Some suggest that physicians and surgeons were appointed who gave lectures to medical students and issued diplomas (ijazah) to those who were considered qualified to practice. However others assert that, in contrast to medieval Europe, medical schools under Islam did not develop a system of academic evaluation and certification.

Medieval Europe

Medieval hospitals in Europe followed a similar pattern to the Byzantine. They were religious communities, with care provided by monks and nuns. (An old French term for hospital is hôtel-Dieu, "hostel of God.") Some were attached to monasteries; others were independent and had their own endowments, usually of property, which provided income for their support. Some hospitals were multi-functional while others were founded for specific purposes such as leper hospitals, or as refuges for the poor, or for pilgrims: not all cared for the sick. The first Spanish hospital, founded by the Catholic Visigoth bishop Masona in 580AD at Mérida, was a xenodochium designed as an inn for travellers (mostly pilgrims to the shrine of Eulalia) as well as a hospital for citizens and local farmers. The hospital's endowment consisted of farms to feed its patients and guests.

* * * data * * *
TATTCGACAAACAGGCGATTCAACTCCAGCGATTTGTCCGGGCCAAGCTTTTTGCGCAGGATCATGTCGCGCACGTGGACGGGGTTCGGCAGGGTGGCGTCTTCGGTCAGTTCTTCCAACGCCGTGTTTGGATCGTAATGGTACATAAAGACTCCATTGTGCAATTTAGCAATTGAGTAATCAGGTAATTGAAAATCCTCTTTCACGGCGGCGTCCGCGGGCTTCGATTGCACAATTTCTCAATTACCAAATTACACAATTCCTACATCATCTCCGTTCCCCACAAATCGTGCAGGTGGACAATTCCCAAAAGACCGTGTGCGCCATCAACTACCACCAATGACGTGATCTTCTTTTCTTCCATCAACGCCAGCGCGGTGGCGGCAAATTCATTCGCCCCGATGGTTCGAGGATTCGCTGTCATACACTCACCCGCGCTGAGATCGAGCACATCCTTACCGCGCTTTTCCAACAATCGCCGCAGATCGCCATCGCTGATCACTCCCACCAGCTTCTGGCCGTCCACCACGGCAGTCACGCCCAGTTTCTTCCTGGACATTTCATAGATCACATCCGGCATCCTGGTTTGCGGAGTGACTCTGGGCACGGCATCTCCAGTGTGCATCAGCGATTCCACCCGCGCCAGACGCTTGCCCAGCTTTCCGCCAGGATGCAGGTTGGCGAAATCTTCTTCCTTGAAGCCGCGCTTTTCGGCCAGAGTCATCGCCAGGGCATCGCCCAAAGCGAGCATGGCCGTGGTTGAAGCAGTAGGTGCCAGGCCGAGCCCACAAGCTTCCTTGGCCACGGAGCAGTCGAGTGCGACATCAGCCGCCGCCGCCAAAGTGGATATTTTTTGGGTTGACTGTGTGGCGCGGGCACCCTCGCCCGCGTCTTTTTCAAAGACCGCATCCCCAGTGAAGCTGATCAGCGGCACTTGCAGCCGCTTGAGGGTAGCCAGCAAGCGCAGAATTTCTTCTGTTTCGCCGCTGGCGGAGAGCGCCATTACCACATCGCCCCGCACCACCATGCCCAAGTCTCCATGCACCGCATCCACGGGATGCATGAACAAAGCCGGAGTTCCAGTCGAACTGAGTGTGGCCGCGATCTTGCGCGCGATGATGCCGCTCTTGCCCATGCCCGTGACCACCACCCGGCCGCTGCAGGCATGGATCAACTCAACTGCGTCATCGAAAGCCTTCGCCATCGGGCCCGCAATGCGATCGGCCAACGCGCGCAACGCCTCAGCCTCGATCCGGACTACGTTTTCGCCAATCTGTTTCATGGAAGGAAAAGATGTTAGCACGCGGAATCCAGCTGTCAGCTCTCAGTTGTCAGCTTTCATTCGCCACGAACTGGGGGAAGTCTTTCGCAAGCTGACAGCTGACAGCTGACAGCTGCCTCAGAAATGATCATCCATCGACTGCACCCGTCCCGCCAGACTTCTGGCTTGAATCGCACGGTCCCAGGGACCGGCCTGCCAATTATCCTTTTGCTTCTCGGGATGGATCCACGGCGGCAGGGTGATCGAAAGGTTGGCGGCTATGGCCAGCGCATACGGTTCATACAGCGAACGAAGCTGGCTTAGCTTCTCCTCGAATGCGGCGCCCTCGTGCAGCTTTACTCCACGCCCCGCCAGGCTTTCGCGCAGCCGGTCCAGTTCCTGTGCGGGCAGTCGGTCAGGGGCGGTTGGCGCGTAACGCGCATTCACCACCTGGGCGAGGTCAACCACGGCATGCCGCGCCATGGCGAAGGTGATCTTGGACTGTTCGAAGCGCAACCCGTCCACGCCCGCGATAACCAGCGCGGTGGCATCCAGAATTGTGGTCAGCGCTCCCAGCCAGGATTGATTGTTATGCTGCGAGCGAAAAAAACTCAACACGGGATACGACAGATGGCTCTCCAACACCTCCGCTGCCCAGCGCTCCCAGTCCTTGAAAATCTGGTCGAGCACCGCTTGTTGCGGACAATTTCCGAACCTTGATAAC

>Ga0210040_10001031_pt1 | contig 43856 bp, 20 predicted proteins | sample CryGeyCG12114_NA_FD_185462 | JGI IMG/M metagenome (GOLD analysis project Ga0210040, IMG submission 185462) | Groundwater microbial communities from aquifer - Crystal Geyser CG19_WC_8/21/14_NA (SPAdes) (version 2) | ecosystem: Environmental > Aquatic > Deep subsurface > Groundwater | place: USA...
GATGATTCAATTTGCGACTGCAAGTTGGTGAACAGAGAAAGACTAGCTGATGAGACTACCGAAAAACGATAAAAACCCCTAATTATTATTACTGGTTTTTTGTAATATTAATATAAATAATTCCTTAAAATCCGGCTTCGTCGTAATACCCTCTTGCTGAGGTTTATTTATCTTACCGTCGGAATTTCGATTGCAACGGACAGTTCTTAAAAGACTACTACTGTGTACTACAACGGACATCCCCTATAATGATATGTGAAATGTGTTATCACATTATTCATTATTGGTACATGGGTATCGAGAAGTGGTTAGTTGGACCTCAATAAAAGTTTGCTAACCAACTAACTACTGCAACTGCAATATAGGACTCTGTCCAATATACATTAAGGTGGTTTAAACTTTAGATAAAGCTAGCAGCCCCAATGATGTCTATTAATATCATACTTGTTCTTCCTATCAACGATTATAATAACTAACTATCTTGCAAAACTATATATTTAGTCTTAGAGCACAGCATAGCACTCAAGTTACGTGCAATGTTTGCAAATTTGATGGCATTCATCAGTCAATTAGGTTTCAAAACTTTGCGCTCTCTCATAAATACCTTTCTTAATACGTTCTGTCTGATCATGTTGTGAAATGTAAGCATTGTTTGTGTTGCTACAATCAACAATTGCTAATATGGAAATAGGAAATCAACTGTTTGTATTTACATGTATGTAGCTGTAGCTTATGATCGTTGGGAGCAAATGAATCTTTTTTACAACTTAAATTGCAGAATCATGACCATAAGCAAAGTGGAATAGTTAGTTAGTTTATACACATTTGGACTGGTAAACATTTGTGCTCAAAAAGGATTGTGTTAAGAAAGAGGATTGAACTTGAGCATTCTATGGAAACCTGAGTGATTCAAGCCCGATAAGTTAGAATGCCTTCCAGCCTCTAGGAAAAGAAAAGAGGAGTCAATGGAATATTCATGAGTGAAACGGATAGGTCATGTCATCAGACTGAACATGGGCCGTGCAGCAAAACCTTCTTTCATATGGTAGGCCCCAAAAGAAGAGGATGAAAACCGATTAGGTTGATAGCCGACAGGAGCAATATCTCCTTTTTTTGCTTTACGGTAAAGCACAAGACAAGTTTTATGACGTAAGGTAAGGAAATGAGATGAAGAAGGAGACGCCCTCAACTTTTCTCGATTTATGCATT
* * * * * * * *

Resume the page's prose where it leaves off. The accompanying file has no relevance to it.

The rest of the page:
Colonial America

The first hospital founded in the Americas was the Hospital San Nicol's de Bari (Calle Hostos) in Santo Domingo, Distrito Nacional Dominican Republic. Fray Nicol's de Ovando, Spanish governor and colonial administrator from 1502 to 1509, authorized its construction on December 29, 1503. This hospital apparently incorporated a church. The first phase of its construction was completed in 1519, and it was rebuilt in 1552. Abandoned in the mid-eighteenth century, the hospital now lies in ruins near the Cathedral in Santo Domingo.

Conquistador Hernando Cortes founded the two earliest hospitals in North America: the Immaculate Conception Hospital and the Saint Lazarus Hospital. The oldest was the Immaculate Conception, now the Hospital de Jesus Nazareno in Mexico City, founded in 1524 to care for the poor.

The first hospital north of Mexico was the Hôtel-Dieu de Québec. It was established in New France in 1639 by three Augustinians from l'Hôtel-Dieu de Dieppe in France. The project, begun by the niece of Cardinal de Richelieu was granted a royal charter by King Louis XIII and staffed by a colonial physician, Robert Giffard de Moncel.